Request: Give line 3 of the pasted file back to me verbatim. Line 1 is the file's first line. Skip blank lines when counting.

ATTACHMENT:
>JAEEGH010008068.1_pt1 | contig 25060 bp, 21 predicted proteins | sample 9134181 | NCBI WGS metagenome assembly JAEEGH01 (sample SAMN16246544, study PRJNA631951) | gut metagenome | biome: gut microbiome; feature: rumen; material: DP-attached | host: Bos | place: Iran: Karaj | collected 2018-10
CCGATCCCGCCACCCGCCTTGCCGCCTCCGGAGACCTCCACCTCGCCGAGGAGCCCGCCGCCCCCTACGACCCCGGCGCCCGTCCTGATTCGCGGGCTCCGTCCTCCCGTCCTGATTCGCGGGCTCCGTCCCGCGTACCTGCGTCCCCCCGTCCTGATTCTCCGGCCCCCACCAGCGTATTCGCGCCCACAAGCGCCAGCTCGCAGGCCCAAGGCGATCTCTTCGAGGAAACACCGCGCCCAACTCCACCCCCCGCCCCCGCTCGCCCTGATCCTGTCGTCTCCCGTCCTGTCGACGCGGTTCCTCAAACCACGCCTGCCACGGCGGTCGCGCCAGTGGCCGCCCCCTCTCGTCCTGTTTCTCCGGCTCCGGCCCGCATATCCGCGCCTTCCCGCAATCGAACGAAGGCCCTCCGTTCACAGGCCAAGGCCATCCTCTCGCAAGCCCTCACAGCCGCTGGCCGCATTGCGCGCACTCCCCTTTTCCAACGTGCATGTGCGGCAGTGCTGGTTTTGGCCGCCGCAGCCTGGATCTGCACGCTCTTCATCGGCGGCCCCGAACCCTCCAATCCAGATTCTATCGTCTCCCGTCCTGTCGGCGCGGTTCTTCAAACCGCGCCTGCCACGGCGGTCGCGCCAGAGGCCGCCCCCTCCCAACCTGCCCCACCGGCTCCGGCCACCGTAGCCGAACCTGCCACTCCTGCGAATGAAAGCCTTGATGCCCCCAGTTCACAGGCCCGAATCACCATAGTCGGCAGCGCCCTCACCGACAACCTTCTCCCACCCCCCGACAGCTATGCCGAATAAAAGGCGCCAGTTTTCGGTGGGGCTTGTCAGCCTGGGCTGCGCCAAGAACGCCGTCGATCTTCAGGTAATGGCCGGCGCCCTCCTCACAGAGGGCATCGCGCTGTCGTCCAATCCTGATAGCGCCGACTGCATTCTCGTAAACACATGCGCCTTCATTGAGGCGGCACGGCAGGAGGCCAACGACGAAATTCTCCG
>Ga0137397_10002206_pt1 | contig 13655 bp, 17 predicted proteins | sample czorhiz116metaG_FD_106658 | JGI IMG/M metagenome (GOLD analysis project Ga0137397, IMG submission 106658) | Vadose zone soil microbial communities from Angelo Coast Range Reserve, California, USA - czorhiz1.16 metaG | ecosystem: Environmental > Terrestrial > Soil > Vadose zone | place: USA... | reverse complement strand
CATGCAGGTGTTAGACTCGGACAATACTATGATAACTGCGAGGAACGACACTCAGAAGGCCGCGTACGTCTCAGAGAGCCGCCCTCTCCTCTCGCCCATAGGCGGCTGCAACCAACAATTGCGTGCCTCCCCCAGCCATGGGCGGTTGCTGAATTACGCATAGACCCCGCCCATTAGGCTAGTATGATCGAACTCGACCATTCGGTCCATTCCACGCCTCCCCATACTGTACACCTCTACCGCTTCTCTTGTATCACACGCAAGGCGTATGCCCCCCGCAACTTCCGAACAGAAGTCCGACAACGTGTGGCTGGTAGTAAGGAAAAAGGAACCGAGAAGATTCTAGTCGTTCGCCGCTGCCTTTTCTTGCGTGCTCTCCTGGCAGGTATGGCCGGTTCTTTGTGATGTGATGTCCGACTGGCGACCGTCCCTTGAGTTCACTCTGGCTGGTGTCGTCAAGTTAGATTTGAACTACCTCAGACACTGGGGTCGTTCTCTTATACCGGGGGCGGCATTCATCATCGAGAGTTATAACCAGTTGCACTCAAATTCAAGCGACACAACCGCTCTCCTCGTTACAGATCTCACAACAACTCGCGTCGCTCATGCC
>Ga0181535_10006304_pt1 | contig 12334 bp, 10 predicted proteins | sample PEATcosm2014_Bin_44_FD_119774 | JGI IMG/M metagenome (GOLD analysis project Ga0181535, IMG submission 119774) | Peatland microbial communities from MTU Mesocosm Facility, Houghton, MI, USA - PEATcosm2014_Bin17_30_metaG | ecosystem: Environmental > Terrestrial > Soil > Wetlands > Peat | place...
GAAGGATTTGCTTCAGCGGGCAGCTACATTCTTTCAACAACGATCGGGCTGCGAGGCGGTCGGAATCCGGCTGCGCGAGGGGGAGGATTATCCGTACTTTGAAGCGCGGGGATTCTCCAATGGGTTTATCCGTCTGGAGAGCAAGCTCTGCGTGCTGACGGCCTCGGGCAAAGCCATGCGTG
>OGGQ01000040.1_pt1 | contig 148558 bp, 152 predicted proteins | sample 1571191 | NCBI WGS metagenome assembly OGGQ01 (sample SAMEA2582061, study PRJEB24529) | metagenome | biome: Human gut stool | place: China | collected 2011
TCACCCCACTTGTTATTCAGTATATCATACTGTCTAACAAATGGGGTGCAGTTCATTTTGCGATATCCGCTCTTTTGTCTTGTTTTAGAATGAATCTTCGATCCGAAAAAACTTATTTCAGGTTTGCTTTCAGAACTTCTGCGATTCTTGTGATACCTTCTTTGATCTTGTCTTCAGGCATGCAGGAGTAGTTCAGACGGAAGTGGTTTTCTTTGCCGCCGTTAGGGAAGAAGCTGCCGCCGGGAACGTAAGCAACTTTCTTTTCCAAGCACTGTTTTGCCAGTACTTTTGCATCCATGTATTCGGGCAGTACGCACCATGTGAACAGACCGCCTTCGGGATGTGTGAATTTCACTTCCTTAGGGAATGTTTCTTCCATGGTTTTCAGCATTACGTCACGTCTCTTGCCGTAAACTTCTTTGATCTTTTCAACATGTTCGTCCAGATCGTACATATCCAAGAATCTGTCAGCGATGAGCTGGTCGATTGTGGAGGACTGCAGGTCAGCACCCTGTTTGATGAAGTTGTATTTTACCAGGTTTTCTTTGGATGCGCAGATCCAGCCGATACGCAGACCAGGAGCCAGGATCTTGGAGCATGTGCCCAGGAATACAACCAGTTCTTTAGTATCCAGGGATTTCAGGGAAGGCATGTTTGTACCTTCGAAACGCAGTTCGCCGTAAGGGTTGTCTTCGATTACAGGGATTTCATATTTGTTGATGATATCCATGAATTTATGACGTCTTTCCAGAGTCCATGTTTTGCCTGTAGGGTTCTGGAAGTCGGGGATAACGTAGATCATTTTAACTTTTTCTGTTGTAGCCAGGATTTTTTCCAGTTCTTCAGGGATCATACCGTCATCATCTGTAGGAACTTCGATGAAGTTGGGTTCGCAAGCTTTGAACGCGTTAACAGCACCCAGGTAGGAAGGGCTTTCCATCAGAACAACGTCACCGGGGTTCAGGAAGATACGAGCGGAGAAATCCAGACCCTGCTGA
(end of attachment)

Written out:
>Ga0137397_10002206_pt1 | contig 13655 bp, 17 predicted proteins | sample czorhiz116metaG_FD_106658 | JGI IMG/M metagenome (GOLD analysis project Ga0137397, IMG submission 106658) | Vadose zone soil microbial communities from Angelo Coast Range Reserve, California, USA - czorhiz1.16 metaG | ecosystem: Environmental > Terrestrial > Soil > Vadose zone | place: USA... | reverse complement strand